A common problem among my clients is muscle cramps, so I have looked at the latest research and summarised the advice to save you spending hours on the internet trying to find the relevant information.
What are muscle cramps?
Muscle cramps can range from an inconvenience lasting a few seconds to severely debilitating pain lasting 15 minutes or more. While it is a problem normally associated with exercise, it can also occur in non-athletes i.e. the majority of my clients.
Cramp can affect any muscle in the body and occurs when muscle fibres contract involuntarily and fail to relax normally. They are most common in muscles that cross over two joints e.g. the calf muscles, hamstring muscles (back of your thigh) and the quadriceps muscles (front of your thigh). Other areas that can be affected include the hands, stomach muscles and smaller muscles of the feet and toes.
What causes muscle cramps?
Despite extensive research, the exact cause of the problem is still a mystery. It is known that cramps occur when the mechanisms controlling muscle contraction and relaxation fail to work properly, resulting in the contraction lasting too long.
There are a number of factors that might contribute to the problem including:
- Poor hydration and insufficient levels of electrolyte minerals in muscles.
- Making muscles work too hard during an exercise that the body is not used to e.g. running 10 miles instead of your usual 5.
- Inadequate rest and recovery before more exercise, as muscles are much more likely to cramp when fatigued.
- Genetics play a role with some people more prone to muscle cramping than others.
- Age, as muscles in the elderly are more prone to cramping than in younger people.
- An injury, where muscles go into spasm in order to ‘protect’ the injured area.
- A side effect of some medications including statins, ‘water tablets’ (diuretics) and asthma medications or an illness such as hyperthyroidism (overactive thyroid), hypothyroidism (underactive thyroid), type 1 or type 2 diabetes. If your muscle cramps coincide with a new medication or you have any other concerns you need to speak to your doctor who will determine if anything more serious is going on, and do not stop taking any medication!!
So what can you do?
Generally, the fitter and healthier you are, the lower your risk of developing muscle cramps. This means that improving your fitness and general health, can significantly reduce your risk. The good news is that it doesn’t mean spending hours in the gym, just being more active, drinking more water and carrying out a few simple stretches can make a huge difference.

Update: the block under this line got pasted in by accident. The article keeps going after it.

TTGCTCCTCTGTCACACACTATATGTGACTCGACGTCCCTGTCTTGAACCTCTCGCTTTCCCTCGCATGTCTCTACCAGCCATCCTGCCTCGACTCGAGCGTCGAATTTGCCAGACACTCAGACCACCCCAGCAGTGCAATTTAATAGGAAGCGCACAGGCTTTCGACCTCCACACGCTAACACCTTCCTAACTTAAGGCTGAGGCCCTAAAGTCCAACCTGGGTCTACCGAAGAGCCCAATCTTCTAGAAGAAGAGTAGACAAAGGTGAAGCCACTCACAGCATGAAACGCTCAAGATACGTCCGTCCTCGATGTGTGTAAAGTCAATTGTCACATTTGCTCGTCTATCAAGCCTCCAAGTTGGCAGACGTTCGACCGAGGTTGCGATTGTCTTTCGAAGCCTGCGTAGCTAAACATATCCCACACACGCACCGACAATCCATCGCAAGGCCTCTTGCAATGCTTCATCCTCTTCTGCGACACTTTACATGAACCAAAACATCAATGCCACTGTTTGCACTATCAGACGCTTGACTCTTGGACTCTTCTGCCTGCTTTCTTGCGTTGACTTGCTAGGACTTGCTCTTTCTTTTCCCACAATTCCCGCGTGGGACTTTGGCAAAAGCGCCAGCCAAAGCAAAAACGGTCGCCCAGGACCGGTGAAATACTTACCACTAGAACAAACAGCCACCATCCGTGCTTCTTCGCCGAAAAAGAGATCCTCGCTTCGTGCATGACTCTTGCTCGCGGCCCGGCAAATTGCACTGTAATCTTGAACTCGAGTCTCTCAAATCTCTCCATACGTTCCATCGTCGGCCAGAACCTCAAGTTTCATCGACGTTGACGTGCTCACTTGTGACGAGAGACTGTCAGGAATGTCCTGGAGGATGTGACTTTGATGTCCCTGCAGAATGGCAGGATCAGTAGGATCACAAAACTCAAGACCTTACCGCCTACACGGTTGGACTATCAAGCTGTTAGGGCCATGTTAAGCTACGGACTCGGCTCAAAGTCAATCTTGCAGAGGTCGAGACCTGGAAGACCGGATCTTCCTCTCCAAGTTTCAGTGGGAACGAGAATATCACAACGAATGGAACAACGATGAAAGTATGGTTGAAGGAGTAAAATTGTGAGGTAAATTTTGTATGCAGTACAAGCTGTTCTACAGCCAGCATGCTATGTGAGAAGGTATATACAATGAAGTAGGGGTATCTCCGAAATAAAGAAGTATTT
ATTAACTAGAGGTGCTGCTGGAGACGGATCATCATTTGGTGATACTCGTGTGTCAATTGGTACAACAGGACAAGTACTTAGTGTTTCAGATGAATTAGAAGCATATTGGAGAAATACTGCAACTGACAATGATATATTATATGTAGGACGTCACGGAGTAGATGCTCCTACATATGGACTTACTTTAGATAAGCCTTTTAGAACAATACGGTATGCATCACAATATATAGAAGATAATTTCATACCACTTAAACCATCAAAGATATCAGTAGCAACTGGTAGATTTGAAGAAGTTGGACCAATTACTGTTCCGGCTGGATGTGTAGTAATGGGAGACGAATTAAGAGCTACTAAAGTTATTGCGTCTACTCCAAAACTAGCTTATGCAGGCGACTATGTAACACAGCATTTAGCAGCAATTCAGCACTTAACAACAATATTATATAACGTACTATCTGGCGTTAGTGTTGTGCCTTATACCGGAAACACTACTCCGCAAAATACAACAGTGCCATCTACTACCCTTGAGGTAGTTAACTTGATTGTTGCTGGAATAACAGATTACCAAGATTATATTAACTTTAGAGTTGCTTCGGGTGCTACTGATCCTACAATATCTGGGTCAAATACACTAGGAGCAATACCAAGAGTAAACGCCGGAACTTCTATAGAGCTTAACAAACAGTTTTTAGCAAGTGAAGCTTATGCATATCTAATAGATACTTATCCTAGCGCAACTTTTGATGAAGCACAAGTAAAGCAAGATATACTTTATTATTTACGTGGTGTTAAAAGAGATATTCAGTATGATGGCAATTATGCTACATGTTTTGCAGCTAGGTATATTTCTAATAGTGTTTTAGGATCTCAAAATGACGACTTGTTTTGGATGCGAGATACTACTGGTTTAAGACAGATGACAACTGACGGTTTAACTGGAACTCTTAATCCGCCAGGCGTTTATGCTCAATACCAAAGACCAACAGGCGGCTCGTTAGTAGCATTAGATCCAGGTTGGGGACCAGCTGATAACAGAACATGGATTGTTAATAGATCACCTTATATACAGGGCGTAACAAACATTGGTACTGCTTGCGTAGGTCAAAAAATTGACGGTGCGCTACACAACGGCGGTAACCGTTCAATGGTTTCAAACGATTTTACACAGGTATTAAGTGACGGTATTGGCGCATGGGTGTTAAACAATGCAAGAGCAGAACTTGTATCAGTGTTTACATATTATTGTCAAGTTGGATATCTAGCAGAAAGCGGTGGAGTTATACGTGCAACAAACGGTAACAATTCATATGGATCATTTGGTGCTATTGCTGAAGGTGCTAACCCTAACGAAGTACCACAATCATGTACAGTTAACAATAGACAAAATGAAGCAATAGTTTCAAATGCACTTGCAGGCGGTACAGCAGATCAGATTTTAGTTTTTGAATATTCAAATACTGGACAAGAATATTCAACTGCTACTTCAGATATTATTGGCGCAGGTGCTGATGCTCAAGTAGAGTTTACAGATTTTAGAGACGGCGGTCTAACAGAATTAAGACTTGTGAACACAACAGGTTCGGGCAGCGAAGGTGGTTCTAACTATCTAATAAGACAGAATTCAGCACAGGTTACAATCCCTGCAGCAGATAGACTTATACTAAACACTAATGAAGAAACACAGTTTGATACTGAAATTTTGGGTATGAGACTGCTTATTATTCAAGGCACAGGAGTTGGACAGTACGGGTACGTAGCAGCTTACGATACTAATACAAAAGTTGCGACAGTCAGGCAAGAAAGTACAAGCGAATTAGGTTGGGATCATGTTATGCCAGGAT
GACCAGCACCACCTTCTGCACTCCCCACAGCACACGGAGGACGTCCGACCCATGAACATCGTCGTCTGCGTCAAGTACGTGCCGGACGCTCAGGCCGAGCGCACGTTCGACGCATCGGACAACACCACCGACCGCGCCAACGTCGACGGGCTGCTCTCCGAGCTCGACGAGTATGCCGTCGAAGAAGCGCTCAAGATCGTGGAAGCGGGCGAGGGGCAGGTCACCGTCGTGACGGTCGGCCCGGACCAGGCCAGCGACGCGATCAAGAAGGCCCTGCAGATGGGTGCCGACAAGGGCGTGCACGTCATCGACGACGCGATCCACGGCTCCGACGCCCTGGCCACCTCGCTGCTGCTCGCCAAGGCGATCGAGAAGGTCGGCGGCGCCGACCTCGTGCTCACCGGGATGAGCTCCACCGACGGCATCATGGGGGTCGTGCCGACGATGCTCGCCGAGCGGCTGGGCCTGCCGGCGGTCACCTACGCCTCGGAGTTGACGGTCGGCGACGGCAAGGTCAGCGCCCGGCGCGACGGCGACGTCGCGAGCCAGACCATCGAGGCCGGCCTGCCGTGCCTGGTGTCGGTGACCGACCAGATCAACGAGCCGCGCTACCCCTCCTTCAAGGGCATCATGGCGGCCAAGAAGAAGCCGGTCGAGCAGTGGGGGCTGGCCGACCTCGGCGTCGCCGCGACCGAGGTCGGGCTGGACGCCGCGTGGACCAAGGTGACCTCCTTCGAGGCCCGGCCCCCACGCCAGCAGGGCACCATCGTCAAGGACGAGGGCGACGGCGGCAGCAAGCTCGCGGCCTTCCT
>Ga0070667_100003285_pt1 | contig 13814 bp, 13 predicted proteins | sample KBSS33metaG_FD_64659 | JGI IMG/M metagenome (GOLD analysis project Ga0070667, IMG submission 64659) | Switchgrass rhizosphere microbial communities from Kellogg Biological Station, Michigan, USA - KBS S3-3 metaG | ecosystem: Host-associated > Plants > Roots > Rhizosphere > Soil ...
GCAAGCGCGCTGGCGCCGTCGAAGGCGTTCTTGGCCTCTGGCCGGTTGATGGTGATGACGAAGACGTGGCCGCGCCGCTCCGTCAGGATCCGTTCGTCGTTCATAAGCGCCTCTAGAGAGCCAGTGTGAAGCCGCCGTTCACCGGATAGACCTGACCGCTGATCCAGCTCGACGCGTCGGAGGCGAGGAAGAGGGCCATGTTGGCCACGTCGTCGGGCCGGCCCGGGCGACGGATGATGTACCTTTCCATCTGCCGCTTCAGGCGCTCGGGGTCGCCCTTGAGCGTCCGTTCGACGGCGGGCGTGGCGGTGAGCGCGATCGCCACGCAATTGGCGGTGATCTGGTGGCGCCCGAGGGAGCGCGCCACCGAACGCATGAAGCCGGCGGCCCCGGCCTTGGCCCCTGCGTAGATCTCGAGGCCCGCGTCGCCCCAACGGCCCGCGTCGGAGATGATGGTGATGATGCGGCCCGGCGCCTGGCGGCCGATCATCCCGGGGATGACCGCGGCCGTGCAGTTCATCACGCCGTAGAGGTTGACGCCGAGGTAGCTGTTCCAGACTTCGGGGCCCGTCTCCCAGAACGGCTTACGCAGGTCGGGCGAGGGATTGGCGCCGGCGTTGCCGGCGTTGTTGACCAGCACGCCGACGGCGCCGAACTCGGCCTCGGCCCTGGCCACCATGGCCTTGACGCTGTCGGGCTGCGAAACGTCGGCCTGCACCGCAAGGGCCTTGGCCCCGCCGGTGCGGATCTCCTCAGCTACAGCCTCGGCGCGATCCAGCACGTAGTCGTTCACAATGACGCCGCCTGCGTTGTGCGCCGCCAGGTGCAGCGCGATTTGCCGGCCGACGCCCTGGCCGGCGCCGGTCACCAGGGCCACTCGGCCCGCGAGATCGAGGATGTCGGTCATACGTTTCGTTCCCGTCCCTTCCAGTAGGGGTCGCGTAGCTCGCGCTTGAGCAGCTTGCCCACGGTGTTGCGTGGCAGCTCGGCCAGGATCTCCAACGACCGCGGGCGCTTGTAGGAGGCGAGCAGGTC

Here are some of the other things you can do to help reduce the problem.
Hydration – Maintain adequate hydration (1) as reduced hydration levels can lead to impaired electrical signalling to the muscles resulting in an increased risk of cramping. The common advice is to drink 2 litres of water a day, in fact the amount you need may be more or less than that, depending on your activity levels, body size and other factors. I could go on, but that is a topic for another blog…
Calcium and magnesium – These elements are essential for the contraction and relaxation of muscle fibres. A high-magnesium diet can help as this is an element that is often low in Western diets (2) and research suggests that low intake of magnesium can affect exercise performance generally (3). Good sources of magnesium include wholegrain unrefined (not white) breads and cereals, while brown rice, all nuts and seeds (especially sesame seeds), beans, peas and lentils (especially chick peas) and green leafy vegetables are all excellent sources.
Because of their role in muscle contraction and relaxation, research has focused on the role of calcium and magnesium in muscle cramps. In pregnant women, low magnesium status is associated with increased incidence of muscle cramps and magnesium supplementation helps reduce this condition (4-6). Magnesium supplementation has also been shown to help sufferers of ‘night cramps’, which involves nocturnal muscle cramping (normally in the legs) (7).
Stretching – One thing that nearly everybody agrees on is regular stretching targeted at muscles prone to cramping can greatly reduce the incidence of muscle cramps as well as stopping cramp once it’s started (8,9). Passive stretches held for 30 seconds seem to be most effective; the mechanism is unclear but a regular program of stretching is known to lengthen muscle fibres, by altering spinal neural reflex activity. Regular massage or foam rolling may also be beneficial as they promote general muscle relaxation.
In most cases, you should be able to self-manage muscle cramps and reduce their frequency and intensity by following the advice outlined in this article. If you have any concerns please seek the advice of your doctor, especially if you have recently changed medication or the cramps have been getting worse over time.
Feel free to contact me at Sollus Healthcare if you need any advice on stretching or simple ways to increase activity to help reduce your cramping problem.
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